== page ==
# Orders in quaternion algebras

Definition. An algebra $$B$$ over a field $$F$$ is a quaternion algebra if there exists $$i,j\in B$$ such that $$1,i,j,ij$$ is a basis for $$B$$ as a vector space over $$F$$.

Throughout, we fix $$F=\mathbb{Q}$$.

Definition. A lattice in a finite-dimensional $$\mathbb{Q}$$-algebra $$V$$ is a finitely generated $$\mathbb{Z}$$-submodule $$\mathcal{L} \subset V$$ such that $$\mathcal{L}\mathbb{Q}=V$$.

I proved that

Let $$V_\mathbb{Q}$$ be a finite-dimensional vector space. $$\mathcal{L} \subset V$$ is a lattice if and only if $$\mathcal{L}=x_1\mathbb{Z} \oplus \ldots \oplus x_n \mathbb{Z}$$ where $$x_1,\ldots,x_n$$ is a basis for $$V_\mathbb{Q}$$.

Definition. An order $$\mathcal{O} \subset B$$ is a lattice that is also a subring having $$1\in B$$.

Let's take an example. Consider the quaternion algebra $$\mathbb{H}(\mathbb{Q}):=\mathbb{Q}+\mathbb{Q}i+\mathbb{Q}j+\mathbb{Q}k$$ subject to $$i^2=j^2=-1,k=ij,ij=-ji$$. By the theorem mentioned above, an example of an order in $$\mathbb{H}(\mathbb{Q})$$ is $$\mathcal{O}=\mathbb{Z}+\mathbb{Z}i+\mathbb{Z}j+\mathbb{Z}k$$.

I ask if we can always take $$1$$ as a generator of $$\mathcal{O}$$. In other words, If $$\mathcal{O} \subset \mathbb{H}(\mathbb{Q})$$ is any order, can we write $$\mathcal{O}=\mathbb{Z}+\mathbb{Z}u+\mathbb{Z}v+\mathbb{Z}w$$ for some $$u,v,w\in \mathcal{O}$$ ?!

I really appreciate any help. Thanks in advance.

• Yes, $O\cap \Bbb{Q}$ cannot be bigger than $\Bbb{Z}$ to be finitely generated, so $O\cap \Bbb{Q}=\Bbb{Z}$. This is enough to claim that there is a basis starting with $1$ ( $\ell=O/\Bbb{Z}$ is a lattice in $V=\Bbb{H}/\Bbb{Q}$ a $3$-dimensional vector space, so you can repeat taking some element such that $\Bbb{Q}a \cap \ell = a \Bbb{Z}$, there is a basis of $\ell$ starting with $a$, $\ell/a\Bbb{Z}$ is a lattice in $V/a\Bbb{Q}$, ...) Mar 14, 2023 at 22:26
• I do not see why $\mathcal{O} \cap \mathbb{Q}=\mathbb{Z}$. Indeed, $\supset$ holds. How does the inclusion $\subset$ hold?. I will be grateful if you can clarify what you typed above. Thanks. Mar 14, 2023 at 23:24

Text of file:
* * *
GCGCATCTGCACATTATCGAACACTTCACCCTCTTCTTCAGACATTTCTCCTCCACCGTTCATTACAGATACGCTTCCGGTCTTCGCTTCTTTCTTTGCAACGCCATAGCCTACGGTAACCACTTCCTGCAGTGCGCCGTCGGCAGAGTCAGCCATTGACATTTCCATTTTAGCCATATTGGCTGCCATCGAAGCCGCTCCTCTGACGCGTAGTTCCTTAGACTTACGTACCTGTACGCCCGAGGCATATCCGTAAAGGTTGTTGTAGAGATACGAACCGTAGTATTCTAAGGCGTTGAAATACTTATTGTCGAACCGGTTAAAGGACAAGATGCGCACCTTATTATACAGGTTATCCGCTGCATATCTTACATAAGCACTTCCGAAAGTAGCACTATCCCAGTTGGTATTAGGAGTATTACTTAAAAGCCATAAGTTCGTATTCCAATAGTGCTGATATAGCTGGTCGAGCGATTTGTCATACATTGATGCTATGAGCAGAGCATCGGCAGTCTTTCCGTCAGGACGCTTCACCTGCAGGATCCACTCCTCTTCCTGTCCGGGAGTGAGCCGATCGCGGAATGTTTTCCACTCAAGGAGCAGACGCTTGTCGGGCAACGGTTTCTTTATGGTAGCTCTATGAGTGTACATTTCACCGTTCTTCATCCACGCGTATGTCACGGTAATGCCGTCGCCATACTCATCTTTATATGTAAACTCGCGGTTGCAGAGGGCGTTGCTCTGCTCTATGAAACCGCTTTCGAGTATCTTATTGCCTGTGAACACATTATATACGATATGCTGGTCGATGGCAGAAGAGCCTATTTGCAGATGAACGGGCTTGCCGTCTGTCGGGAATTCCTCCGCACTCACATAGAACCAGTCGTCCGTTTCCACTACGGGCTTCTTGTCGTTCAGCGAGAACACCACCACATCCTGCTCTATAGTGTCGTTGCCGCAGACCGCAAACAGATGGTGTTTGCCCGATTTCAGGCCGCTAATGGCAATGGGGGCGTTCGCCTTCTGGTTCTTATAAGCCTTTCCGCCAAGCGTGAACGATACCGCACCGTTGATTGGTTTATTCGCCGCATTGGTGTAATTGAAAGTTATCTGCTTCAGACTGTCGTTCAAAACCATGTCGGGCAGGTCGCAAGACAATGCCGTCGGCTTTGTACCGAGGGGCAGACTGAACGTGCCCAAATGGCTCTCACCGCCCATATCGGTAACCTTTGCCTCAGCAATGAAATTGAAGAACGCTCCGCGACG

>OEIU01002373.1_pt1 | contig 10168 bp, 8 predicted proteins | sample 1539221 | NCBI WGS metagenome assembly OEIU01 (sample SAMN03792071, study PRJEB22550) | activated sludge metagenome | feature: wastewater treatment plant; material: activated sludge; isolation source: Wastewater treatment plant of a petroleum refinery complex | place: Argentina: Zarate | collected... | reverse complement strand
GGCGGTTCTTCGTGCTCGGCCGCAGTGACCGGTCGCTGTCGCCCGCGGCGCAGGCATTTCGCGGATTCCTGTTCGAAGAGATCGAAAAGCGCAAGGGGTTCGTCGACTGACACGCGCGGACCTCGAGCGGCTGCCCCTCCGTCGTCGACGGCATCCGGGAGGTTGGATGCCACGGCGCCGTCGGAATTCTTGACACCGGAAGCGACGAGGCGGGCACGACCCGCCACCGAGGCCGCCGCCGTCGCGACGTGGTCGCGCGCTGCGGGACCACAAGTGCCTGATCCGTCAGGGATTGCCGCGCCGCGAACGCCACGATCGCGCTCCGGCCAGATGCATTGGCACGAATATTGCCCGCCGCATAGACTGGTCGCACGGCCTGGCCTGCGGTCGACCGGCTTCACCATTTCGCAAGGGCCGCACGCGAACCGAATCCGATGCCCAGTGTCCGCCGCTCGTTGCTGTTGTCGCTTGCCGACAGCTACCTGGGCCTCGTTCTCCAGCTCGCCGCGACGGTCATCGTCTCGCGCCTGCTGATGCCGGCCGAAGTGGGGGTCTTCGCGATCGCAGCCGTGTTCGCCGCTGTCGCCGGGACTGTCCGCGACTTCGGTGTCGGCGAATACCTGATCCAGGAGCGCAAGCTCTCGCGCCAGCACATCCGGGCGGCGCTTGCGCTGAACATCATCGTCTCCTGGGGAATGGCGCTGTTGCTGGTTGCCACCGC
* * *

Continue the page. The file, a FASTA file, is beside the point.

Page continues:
• $O\cap \Bbb{Q}$ is a subring of $O$. If it contains any non-integer element then it is not finitely generated as group, contradicting that we have a surjective linear map $\Bbb{H}\to \Bbb{Q}$ which is the identity on $\Bbb{Q}$. This restricts to a map $O\to \Bbb{Q}$ which gives that $O\cap \Bbb{Q}$ is a finitely generated group. Mar 14, 2023 at 23:28
• Excuse me. It is not obvious to me why $O\cap \mathbb{Q}=\mathbb{Z}$ implies that there exists a basis of $O$ starting with 1. Mar 15, 2023 at 22:21
• I tried to explain it above, this is due to how we show that finitely generated subgroups $G$ of a $\Bbb{Q}$ vector spaces $V$ are free, by constructing a basis $G=\bigoplus b_j \Bbb{Z}$, starting with any element $b_1$ such that $b_1\Bbb{Q}\cap G= b_1\Bbb{Z}$. This is often called en.wikipedia.org/wiki/… Mar 15, 2023 at 22:39

Let me provide a proof in a bit more generality: Let $$R$$ be a PID, $$\Bbb F={\rm Frac}(R)$$, $$B$$ a finite-dimensional $$\Bbb F$$-algebra with $$\dim_{\Bbb F}V=n$$ and let $${\cal O}\subseteq B$$ be an $$R$$-order.
Claim: $${\cal O}\cap\Bbb F=R$$.
Proof. Certainly, since $$1\in{\cal O}$$, we have that $$R\subseteq {\cal O}\cap\Bbb F$$. Let then $$\alpha\in{\cal O}\cap\Bbb F$$ and suppose that $$\alpha\not\in\Bbb F$$. Observe then that we have a chain of injections of $$R$$-modules $$R[\alpha]\hookrightarrow {\cal O}\cap{\Bbb F}\hookrightarrow{\cal O}$$ Then, since $$R$$ is Noetherian (as a PID), $$R[\alpha]$$ is finitely generated as an $$R$$-submodule of a finitely generated $$R$$-module. Hence, $$\alpha\in{\Bbb F}$$ is integral over $$R$$, but since $$R$$ is integrally closed (again as $$R$$ is a PID), it follows that $$\alpha\in R$$. Hence, the claim.
Now, as above, since $$1\in{\cal O}$$ we have that $$R\subseteq{\cal O}$$ and so we can consider the short exact sequence of $$R$$-modules $$0\to R\to{\cal O}\to {\cal O}/R\to 0$$ We prove that $${\cal O}/R$$ is torsion-free. Indeed, if otherwise, there exist $$r\in R\setminus\{0\}$$ and $$[\alpha]\in{\cal O}/R$$ not zero such that $$r\alpha\in R$$. But then, $$\alpha\in r^{-1}R\subseteq{\Bbb F}$$ and hence by the Claim it follows that $$\alpha\in R$$, which gives that $$[\alpha]=0$$,a contradiction. Therefore, by the structure theorem for modules over a PID, we get that $${\cal O}/R$$ is free. Hence, the sequence above splits and thus we can extend the basis of $$R$$, i.e. the unit element $$1\in R$$ into a basis of $${\cal O}$$.
• Why is $R[\alpha]$ is a Noetherian as an $R$-module if $R$ is Noetherian?!. It's known that (for me) if $R$ is Noetherian then so is the ring $R[\alpha]$. May 13, 2023 at 17:11
• I don't claim that $R[\alpha]$ is Noetherian (even though it is). I claim that it is finitely generated. It is known that if $R$ is a Noetherian ring then every finitely generated $R$-module is a Noetherian module (not a Noetherian ring). Thus, ${\cal O}$ is a Noetherian $R$-module which implies that every $R$-submodule of it, namely $R[\alpha]$, is finitely generated. See here: en.wikipedia.org/wiki/Noetherian_module May 13, 2023 at 20:27